Tendulkar's century is "yet another" century, a great
invention of Edison, like a phonograph , was "one among"
his inventions, a great song by Gulzar is "one more"
in his oeuvre. It is quite easy to forget what a person has
achieved in his lifetime, to what great heights he scaled, to
what critical acclaim he was greeted with, if he still continues
to live among us and does what he did best irrespective of the
popular opinion. The man in question vacillated between the
extremes - brilliance was balanced with mediocrity, playfulness
was subdued with utter seriousness, pathos was treated with
the same intensity as the rage inside. It would not be grossly
exaggerating to note that no conceivable emotion in entire human
spectrum was left untouched by his word. Ironic it is, when
there are no words that wrap around his overall achievement.
A man of his word, a man of many words - Sri Veturi Sundara
the sea, after a huge tide dies down, there would be a period
of lull in which it would seem that there never would be another
tide of that same proportion and magnitude that would overwhelm
everything in the immediate vicinity and the period of calm
and quiet would continue forever, and nature has it, that there
surely would rise another tide. During the mid 70s, when Aatraeya,
Cinaare, Srisri and Aarudra were ebbing towards eternal calm,
one voice stepped in and made the transition seem as unique,
as vibrant and as different as anybody had seen till then. Where
all the aforementioned poets had distinctive tones that were
instantly recognizable in their lyrics, Veturi with his inimitable
expanse in his range reminded of Aatreya in his simplicity of
language, Cinaare in his richness of expression, Srisri in his
force of thought, Aarudra in his alliterations of usage, thus
making him the consummate expressive voice of his times.
in during the most troubling period for telugu music, Veturi
ventured into new territory, where the context, the subject
and the topic proved as props and transcended into more playful
nature of lyric writing. Consider his "aaku caaTu pinde
taDise" lyric (aDavi rAmuDu) - the song which would remain
the yardstick to rain songs, and one which would serve as his
template for the innumerable dry songs that he would pen in
his career - one where the director offers nothing more than
a "regular duet" lead, one where the character has
to burst into a song for no apparent reason, one where the presence
of the song would neither aid the narrative nor make any sense.
His career can be demarcated by the eras during which his contributions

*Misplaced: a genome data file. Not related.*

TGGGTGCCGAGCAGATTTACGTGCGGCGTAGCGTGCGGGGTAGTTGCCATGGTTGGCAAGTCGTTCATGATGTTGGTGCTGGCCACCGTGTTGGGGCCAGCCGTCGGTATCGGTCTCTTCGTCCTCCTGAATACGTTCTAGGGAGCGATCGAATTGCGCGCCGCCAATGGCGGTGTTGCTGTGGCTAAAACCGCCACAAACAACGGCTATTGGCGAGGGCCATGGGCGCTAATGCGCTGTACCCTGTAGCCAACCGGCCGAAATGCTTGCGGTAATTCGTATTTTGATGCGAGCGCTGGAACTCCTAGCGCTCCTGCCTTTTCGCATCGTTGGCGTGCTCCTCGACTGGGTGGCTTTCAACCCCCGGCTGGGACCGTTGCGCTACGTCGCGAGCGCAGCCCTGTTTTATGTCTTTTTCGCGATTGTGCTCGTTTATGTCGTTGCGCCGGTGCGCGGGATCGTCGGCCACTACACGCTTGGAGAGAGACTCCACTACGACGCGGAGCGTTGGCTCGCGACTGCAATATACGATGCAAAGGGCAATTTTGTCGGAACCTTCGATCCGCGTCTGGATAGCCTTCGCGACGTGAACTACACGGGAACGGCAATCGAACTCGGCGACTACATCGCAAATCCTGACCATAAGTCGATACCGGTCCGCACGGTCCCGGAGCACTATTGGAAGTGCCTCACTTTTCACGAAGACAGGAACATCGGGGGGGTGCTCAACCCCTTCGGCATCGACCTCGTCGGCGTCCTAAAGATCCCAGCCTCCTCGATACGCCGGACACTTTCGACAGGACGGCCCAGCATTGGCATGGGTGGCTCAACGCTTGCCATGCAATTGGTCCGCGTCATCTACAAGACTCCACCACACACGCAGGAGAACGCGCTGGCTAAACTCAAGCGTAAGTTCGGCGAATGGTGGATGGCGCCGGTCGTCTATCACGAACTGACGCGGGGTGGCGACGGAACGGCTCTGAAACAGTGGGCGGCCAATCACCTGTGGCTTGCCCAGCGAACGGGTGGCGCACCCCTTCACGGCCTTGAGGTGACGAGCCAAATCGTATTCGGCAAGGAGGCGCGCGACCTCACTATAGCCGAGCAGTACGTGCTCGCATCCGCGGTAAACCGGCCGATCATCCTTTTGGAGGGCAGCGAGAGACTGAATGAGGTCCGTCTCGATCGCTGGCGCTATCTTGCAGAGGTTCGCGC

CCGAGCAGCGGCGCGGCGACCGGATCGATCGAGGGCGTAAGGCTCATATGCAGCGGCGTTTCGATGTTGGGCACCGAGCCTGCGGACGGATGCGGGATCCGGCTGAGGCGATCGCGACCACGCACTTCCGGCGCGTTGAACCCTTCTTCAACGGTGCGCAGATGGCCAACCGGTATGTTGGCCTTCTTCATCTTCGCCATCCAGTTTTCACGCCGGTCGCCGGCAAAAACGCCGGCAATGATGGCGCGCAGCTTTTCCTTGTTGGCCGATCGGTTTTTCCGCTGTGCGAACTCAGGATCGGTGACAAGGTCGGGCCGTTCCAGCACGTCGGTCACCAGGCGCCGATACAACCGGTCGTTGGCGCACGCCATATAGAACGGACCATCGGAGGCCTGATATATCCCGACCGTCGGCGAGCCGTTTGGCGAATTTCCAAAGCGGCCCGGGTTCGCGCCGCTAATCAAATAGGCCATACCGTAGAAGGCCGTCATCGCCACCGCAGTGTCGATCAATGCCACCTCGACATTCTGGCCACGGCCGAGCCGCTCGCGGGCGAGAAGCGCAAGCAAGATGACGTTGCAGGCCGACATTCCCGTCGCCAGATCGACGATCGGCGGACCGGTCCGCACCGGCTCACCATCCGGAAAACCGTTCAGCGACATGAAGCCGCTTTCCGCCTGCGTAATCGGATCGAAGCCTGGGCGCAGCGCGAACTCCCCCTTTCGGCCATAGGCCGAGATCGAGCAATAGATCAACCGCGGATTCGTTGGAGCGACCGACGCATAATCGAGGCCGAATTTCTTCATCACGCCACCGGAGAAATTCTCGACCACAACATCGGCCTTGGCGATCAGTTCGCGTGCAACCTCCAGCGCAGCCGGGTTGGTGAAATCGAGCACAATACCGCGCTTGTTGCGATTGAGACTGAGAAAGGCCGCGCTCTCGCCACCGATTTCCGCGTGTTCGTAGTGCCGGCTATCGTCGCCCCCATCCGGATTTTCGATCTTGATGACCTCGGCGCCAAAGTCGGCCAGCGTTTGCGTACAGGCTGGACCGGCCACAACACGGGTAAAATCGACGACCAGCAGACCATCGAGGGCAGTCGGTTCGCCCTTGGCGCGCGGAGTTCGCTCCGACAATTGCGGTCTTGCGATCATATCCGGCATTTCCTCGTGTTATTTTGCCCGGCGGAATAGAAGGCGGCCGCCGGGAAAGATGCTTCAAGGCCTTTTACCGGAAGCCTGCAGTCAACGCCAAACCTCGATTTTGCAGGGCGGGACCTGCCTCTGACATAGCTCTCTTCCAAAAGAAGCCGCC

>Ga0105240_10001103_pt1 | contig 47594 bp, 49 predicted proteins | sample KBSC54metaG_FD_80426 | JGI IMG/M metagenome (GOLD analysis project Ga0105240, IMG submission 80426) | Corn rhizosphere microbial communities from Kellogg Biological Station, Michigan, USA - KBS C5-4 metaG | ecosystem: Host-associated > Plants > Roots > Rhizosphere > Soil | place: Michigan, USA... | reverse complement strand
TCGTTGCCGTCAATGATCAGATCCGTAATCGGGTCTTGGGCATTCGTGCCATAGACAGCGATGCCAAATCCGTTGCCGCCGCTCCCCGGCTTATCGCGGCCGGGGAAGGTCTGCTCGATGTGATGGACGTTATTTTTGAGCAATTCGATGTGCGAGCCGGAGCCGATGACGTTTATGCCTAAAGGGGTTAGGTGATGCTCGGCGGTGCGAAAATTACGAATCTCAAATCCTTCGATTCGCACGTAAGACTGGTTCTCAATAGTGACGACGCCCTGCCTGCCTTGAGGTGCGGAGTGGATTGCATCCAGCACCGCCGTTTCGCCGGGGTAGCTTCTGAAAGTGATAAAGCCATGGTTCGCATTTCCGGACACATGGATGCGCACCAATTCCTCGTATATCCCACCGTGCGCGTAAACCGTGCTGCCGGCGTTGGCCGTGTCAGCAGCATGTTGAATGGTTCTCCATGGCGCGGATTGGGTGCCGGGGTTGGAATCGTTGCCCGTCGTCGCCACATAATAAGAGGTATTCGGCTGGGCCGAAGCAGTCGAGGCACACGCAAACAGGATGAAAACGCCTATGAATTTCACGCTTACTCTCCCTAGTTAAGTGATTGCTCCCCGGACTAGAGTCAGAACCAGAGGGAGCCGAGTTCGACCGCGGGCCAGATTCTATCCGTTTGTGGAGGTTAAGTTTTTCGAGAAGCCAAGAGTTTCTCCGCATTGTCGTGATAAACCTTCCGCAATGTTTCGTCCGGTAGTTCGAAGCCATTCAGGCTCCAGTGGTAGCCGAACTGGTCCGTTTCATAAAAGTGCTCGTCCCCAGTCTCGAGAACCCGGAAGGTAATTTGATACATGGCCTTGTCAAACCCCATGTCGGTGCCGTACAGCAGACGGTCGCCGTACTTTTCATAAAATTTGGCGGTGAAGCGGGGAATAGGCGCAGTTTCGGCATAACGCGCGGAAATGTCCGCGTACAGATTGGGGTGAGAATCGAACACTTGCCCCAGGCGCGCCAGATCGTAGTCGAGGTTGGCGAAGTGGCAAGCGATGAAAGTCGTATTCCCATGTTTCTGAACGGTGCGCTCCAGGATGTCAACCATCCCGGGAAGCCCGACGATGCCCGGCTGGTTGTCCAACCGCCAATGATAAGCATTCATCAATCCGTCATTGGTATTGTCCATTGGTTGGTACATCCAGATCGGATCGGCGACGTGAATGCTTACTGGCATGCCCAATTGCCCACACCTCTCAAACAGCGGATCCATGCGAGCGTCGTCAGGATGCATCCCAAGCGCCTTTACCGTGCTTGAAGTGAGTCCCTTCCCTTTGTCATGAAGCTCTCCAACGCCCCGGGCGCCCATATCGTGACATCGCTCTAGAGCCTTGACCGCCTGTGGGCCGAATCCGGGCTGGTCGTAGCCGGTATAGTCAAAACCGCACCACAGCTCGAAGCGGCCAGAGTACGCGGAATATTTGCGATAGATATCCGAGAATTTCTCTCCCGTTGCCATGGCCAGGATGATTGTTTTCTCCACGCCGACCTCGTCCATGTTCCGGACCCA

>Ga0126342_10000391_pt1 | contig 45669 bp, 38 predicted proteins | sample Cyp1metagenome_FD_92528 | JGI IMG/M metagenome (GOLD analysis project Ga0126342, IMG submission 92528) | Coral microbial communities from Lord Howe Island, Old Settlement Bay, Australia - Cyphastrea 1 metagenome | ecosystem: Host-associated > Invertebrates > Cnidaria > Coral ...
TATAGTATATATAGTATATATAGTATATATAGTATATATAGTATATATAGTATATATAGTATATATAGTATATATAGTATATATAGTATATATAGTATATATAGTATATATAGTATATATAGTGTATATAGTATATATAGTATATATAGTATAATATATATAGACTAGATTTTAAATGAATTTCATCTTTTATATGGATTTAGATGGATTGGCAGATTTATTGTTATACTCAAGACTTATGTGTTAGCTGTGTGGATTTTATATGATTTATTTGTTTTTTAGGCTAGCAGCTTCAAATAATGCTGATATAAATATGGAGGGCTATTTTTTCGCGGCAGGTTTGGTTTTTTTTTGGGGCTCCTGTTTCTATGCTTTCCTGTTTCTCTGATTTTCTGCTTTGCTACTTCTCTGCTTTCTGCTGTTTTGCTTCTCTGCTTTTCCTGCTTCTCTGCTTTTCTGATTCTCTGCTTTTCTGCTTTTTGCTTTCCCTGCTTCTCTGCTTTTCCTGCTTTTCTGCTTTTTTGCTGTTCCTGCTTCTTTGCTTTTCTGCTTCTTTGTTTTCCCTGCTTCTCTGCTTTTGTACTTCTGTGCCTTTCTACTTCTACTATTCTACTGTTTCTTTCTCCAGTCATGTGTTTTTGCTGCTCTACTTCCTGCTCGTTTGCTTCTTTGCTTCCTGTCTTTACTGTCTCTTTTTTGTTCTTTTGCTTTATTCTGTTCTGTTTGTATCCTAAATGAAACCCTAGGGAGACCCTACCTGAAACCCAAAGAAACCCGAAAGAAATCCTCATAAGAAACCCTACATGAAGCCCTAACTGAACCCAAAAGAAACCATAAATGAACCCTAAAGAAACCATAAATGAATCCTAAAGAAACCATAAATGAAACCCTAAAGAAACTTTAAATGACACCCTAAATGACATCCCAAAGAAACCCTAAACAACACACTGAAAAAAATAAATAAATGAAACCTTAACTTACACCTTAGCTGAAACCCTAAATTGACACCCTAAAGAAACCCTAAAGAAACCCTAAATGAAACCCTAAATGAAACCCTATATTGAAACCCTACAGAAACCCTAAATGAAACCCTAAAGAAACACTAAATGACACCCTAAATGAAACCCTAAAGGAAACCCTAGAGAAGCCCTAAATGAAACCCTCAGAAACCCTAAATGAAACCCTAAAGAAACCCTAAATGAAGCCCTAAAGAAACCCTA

were paramount, significant and noteworthy, in the same order
- the 70s, 80s and the 90s.
a notable debut in "O seeta kadha", Veturi teamed
up again with Sri. K.Viswanath for "siri siri muvva"
- a nava rasa bharitha racana. His delicate dealing with words
and emotions for the song "godaaralle eenneTTo godaaralle
(oDupunna pilupu odigunna pulupu oka gontulOnae palikindi)",
the emotional and explosive barrage for the song "raa digi
raa (vikaTa naTaspada visphulingamula vilaya taanDavamu salipina
neeve, Silavae aitae pagilipO, SivuDae aitae ragilipO)",
the profoundly philosophical yet yeoman like simplicity for
the song "evarikevaru ee lokam lO (vanaa kurisi velisaedi
vaagulO, vaagu vanka kalisaedi nadilO, nadulu kadali caeraedi
kaDalilO, aa kaDali kalisaedi endulO?)", the pada and bhaava
laalityam for "andaaniki andam ee puttaDi bomma (palaka
manna palakadee pancadaara cilaka, kulukae singaaramaina kona
siggula molaka)" offered a glimpse of his repertoire. When
the late 70s saw an explosion of low budget but tasteful features
like "pantulamma", "rama chiluka", "padahaaraeLLa
vayasu", "inTinTi ramayanam" etc, Veturi was
leading the fore, dishing out even tasteful lyrics to meaningful
and subject sensitive contexts.
was a watershed moment in Veturi's career wherein "SankaraabharaNam"
and "aDavi raamuDu" released with a span of an year
crowned Veturi as an ambidextrous bard - peerless and priceless.
Winning commercial acclaim for his artistic prowess and winning
critical acclaim for his commercial forays, Veturi continued
marching along the paths of commercially artistic and artfully
tasteful with great ease and equal aplomb. He balanced every
"omkaara naadaanu sandhaanamau gaanamae" with "olammee
tikka raegindaa", he countered every "cilaka koTTuDu
koDitae" with "yeDaarilO kOyila tellaranee raeyilaa",
he meted the same treatment to "kokilamma peLLiki konantaa
sandaDi" as he dished out to "kiraataarjuneeyam".
His command over the variations of the language, his ability
to mix the complex with the colloquy, his treading of the fine
line between showing his trade and showing off his talent, earned
him critics' accolades and won him audience's hearts.
entry and subsequent establishment in the filmdom was as dramatic
as the quote that is usually ascribed to Julius Ceasar - Veni
Vidi Vici (He came, He saw, He conquered). Veturi successfully
completed the first part in the 70s and eventually went to finish
off the quote in the 80s.
here for the next part)
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